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Ipa?

Maybe because they had tons of supplies shipped to them anyway, so why not ship beer too?
But really, who knows? We’re all just speculating here. Maybe one of us should do a little more research and report back. I’m slow at work today… let me see what the google tells me.

Maybe I’m wrong, but I doubt they had a lot of knowledge about fermentation temperatures and water profile back then. Within old beer recipes from colonial times the instructions often read to let the wort cool to the temperature of blood.[/quote]

Well I’m wrong. They continued to ship beer to India and not brew it right there due to the temperature and their difficulty in making good beer in that environment. Good call Mattnaik.

http://morebeer.com/brewingtechniques/l ... style.html

[quote=“dobe12”]Maybe because they had tons of supplies shipped to them anyway, so why not ship beer too?
But really, who knows? We’re all just speculating here. Maybe one of us should do a little more research and report back. I’m slow at work today… let me see what the google tells me.[/quote]
I like your attitude. No, I’m certainly no more of an expert than you are on this subject. I’m just speculating just like everyone else here. To me, though, the most telling piece of evidence in this whole mystery is that India still, to this day, does not have any sort of microbrew culture, as far as I’m aware. Although they make some excellent pilsner-style beers, that appears to be the only kind of beer they make. I have to think that the culture of India itself must have had something to do with the fact that the Brits never set up breweries there. I’m thinking maybe it’s because they would have wanted to make it more profitable by selling it to the natives, and they knew there wasn’t enough of a demand for that, either because the Indians just weren’t too into beer, or they were too poor to buy it. Who knows? I’m sure we could research this topic for the next year and never really get to the bottom of it.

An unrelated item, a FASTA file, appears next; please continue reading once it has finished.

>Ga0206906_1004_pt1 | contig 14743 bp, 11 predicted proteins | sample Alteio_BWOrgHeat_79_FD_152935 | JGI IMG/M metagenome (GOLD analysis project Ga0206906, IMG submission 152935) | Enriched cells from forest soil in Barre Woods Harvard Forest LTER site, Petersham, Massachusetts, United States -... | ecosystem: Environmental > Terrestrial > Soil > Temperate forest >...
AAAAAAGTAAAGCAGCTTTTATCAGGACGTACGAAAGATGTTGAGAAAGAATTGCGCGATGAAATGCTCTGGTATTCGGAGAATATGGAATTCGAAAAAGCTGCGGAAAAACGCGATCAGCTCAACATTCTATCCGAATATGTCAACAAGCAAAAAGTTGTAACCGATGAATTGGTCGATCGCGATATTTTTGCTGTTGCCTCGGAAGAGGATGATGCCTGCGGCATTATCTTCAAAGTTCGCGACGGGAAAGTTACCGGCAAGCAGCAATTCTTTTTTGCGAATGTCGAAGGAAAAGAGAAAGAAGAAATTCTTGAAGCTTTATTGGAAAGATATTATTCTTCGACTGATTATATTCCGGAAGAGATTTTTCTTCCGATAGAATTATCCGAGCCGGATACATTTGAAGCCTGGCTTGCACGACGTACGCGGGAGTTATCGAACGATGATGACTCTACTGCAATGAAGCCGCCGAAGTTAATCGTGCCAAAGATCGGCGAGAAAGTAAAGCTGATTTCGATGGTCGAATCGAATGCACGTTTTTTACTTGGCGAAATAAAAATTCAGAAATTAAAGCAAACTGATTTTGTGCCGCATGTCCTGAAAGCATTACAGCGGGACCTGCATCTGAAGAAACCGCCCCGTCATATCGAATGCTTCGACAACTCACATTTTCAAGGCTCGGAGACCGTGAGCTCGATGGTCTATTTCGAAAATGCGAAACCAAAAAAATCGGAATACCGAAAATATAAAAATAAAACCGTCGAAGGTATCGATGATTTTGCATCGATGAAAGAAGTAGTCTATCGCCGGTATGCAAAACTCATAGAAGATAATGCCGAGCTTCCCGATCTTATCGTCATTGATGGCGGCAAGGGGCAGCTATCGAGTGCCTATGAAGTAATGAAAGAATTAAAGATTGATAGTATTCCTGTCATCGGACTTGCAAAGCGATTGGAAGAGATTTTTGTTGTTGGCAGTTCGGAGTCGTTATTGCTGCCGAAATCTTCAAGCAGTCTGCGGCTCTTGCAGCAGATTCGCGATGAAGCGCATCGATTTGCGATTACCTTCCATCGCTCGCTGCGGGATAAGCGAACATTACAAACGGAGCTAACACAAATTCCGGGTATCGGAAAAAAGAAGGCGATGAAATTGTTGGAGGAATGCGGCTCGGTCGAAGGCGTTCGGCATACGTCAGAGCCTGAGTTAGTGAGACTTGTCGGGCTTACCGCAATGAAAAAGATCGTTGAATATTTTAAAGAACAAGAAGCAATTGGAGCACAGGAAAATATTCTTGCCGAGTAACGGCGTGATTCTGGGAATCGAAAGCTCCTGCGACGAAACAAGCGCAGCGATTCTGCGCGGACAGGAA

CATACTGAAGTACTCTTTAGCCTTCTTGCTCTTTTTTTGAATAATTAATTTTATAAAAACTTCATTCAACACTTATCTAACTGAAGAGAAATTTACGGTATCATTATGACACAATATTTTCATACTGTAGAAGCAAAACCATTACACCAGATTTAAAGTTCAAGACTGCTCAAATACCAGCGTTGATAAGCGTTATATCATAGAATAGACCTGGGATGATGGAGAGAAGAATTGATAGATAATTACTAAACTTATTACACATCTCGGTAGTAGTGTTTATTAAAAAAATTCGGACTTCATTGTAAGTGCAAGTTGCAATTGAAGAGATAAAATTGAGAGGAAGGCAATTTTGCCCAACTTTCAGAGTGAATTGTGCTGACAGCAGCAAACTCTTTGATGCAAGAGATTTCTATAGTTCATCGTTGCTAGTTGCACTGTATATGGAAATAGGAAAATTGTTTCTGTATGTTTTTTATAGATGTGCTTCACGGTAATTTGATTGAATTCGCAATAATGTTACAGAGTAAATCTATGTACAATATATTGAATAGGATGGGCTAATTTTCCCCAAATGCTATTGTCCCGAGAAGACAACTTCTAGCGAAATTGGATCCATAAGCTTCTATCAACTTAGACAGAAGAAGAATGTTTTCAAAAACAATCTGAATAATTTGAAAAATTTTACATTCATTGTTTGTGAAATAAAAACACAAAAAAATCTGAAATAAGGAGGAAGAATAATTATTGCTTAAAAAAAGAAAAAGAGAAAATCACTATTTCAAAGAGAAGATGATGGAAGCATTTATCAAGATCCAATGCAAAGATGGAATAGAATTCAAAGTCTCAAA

Found this.

Edward Dyer from England set up the first brewery in India at Kasauli - DyerBreweries (1855) in the Himalaya Mountains, near Shimla, producing Asia’s first beercalled Lion. H G Meakin bought the old Shimla and Solan Breweries from EdwardDyer in 1949. Then N.N. Mohan took over management of the company and thename was changed to Mohan Meakin Ltd. The company continues to produce beer(Lion) across India. The Indian beer industry has been witnessing steady growth of 7 -9% per yearover the last ten years and the popularity of beer in the country continues to rise.Today no brewer in India makes India Pale Ale. All Indian beers are either lagers (5 %alcohol  such as Australian lager) or strong lagers (8 % alcohol - as the popular MAXsuper strong beer). Kingfisher, Kings and Belo are popular Indian beer brands.The Indian beer industry has witnessed a big change during the last five years.The industry was previously dominated by competition between the Vijay Mallya-controlled UB Group, the Manu Chabbria-controlled Shaw Wallace and with theentry of SABMiller in India with the ownership of strong brands like Haywards 5000,along with its existing brands and took over Shaw Wallace

[quote=“dobe12”]Found this.

Edward Dyer from England set up the first brewery in India at Kasauli - DyerBreweries (1855) in the Himalaya Mountains, near Shimla, producing Asia’s first beercalled Lion. H G Meakin bought the old Shimla and Solan Breweries from EdwardDyer in 1949. Then N.N. Mohan took over management of the company and thename was changed to Mohan Meakin Ltd. The company continues to produce beer(Lion) across India. The Indian beer industry has been witnessing steady growth of 7 -9% per yearover the last ten years and the popularity of beer in the country continues to rise.Today no brewer in India makes India Pale Ale. All Indian beers are either lagers (5 %alcohol  such as Australian lager) or strong lagers (8 % alcohol - as the popular MAXsuper strong beer). Kingfisher, Kings and Belo are popular Indian beer brands.The Indian beer industry has witnessed a big change during the last five years.The industry was previously dominated by competition between the Vijay Mallya-controlled UB Group, the Manu Chabbria-controlled Shaw Wallace and with theentry of SABMiller in India with the ownership of strong brands like Haywards 5000,along with its existing brands and took over Shaw Wallace[/quote]